The helix-turn-helix motif

Software needed for this tutorial

In this tutorial, you will be examining the lambda repressor/lambda operator complex, the lac repressor/lac operator complex, and the lac repressor/inducer complex using RasMol. If RasMol is not already available on this computer, click here , to learn how to install and configure this software. A complete RasMol instruction manual is available on-line.

PDB coordinate file headers

The structures you will be viewing were generated using three Protein Data Base (PDB) coordinate files. The headers of these coordinate files contain lots of useful information such as alpha helix and beta sheet assignments, polypeptide and nucleic acid chain number assignments, references, etc. Click on the following links to view the coordinate file headers. When you are finished looking at a header, click on the Netscape "back" button to return to this page.

Lambda repressor

Most promoter selective prokaryotic transcription factors bind DNA via a helix-turn-helix (HTH) motif. One of the best characterized such motifs is found in the lambda repressor. Like all prokaryotic HTH proteins, lambda repressor binds to DNA as a homodimer. The subunit folds into two independent globular domains. The C-terminal domain is required for cooperative binding and is not present in this crystal structure. The N-terminal domain, which you are viewing here, contains five alpha helices. Alpha helices 2 and 3, which are colored yellow in each subunit constitute the HTH motif. Helix 5 constitutes provides the dimerization interface.

The HTH motif is sometimes referred to as the reading head or headpiece. Explore this structure using the various menu commands and the Rasmol command line window to alter the view. In particular, try to gain an appreciation for the complementary shapes of the recognition helix and the major groove. See if you can rotate and magnify the molecule in such a way as to allow you to view specific amino acid-basepair contacts. Of particular interest is the bidentate H-bond contact between gln44 and the A24:T18 basepair.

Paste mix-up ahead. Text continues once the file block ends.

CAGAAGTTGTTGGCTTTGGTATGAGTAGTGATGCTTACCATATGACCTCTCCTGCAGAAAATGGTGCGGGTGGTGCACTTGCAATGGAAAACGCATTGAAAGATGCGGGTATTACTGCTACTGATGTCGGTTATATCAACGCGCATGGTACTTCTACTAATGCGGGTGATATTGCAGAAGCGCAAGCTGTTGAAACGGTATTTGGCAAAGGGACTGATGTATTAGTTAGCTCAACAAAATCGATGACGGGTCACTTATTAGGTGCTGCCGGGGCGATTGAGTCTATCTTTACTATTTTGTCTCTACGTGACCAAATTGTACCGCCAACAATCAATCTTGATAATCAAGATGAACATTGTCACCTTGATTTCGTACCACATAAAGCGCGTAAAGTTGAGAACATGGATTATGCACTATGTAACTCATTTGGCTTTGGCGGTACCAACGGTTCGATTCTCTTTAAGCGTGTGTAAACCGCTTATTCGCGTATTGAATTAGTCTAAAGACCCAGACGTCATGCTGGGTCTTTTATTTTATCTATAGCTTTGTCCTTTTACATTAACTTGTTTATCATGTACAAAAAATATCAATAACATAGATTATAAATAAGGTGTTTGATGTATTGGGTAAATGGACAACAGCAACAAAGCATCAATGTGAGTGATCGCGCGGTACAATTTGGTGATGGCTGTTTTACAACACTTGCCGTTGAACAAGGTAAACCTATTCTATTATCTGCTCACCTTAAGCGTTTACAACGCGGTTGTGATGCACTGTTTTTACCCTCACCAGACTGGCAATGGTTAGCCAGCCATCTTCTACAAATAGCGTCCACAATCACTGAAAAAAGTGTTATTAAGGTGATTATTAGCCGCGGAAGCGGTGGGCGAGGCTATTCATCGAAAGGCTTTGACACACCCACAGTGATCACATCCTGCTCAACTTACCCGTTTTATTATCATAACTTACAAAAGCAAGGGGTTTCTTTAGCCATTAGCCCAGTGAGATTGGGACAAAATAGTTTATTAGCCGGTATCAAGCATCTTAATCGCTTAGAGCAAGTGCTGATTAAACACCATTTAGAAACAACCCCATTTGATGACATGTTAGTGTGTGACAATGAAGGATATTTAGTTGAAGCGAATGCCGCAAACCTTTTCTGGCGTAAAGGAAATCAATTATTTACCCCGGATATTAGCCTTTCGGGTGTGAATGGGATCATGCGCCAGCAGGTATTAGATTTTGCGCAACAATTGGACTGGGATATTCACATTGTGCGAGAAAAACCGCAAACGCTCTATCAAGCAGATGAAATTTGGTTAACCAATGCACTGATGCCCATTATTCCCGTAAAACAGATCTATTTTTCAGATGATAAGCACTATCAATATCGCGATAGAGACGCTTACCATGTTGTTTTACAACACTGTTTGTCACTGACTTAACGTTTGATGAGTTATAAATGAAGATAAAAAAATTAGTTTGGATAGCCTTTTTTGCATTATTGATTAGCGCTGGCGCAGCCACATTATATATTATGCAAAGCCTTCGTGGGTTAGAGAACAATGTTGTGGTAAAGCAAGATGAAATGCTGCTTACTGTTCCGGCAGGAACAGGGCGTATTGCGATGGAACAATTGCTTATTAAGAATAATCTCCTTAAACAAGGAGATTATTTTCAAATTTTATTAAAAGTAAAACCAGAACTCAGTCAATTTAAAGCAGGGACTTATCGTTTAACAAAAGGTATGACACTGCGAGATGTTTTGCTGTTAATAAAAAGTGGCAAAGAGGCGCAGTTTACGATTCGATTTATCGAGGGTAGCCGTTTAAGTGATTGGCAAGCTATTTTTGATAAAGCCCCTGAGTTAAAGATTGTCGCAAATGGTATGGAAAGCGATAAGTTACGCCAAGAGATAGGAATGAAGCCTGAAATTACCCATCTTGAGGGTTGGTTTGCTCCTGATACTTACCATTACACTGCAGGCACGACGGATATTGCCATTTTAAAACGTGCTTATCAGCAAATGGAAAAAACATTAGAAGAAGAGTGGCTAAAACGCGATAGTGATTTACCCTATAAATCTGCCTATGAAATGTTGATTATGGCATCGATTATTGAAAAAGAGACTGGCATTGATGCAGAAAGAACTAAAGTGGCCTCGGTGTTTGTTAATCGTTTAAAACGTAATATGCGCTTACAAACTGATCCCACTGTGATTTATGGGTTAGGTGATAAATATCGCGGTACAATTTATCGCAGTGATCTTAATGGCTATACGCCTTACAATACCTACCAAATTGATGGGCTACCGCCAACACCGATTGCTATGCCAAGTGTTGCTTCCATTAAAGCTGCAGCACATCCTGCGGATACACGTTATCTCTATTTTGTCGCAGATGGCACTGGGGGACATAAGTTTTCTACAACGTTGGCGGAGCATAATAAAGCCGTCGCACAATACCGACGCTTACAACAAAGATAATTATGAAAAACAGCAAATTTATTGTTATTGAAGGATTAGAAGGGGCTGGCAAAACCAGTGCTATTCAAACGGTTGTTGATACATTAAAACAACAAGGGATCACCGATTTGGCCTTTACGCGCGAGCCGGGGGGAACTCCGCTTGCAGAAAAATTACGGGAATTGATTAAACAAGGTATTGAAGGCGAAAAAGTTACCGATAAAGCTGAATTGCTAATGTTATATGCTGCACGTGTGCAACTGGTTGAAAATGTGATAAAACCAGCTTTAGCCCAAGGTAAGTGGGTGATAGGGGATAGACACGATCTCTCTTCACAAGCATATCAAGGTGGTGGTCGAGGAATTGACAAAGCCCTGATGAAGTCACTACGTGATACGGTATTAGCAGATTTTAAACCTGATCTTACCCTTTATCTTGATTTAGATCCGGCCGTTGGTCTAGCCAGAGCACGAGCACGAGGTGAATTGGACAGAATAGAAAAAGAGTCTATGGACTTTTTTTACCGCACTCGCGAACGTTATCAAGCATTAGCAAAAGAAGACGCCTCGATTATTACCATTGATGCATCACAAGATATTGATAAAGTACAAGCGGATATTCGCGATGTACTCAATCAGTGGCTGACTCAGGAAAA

Lac repressor

The lac repressor tetramer can be thought of as a dimer of dimers. Each dimer contacts one complete operator, thereby making it possible for a single tetramer to bind two distant operators simultaneously. The resulting loop in the DNA appears to play a role in transcriptional repression. Zoom in on and rotate various portions of the molecule including the tetramerization domain and the hinge helix to gain familiarity with the structure.

It is impossible to deduce a code relating recognition helix sequence to operator sequence, since each recognition helix is positioned differently in the major groove. The variability in recognition helix positioning is especially apparent upon comparison of the lac repressor headpiece and lambda repressor headpiece structures.

Thirty-five years after Jacob and Monod used the approaches of microbial genetics to learn about the induction of the lac operon, we finally have a structural understanding of this process! The crystal structure of the lac repressor/inducer complex reveals that the inducer binds at the junction between the C-terminal and N-terminal globular domains of lac repressor. The resulting change in the angle between the two domains moves the hinge helices apart thereby greatly lowering the affinity for the repressor for the operator.

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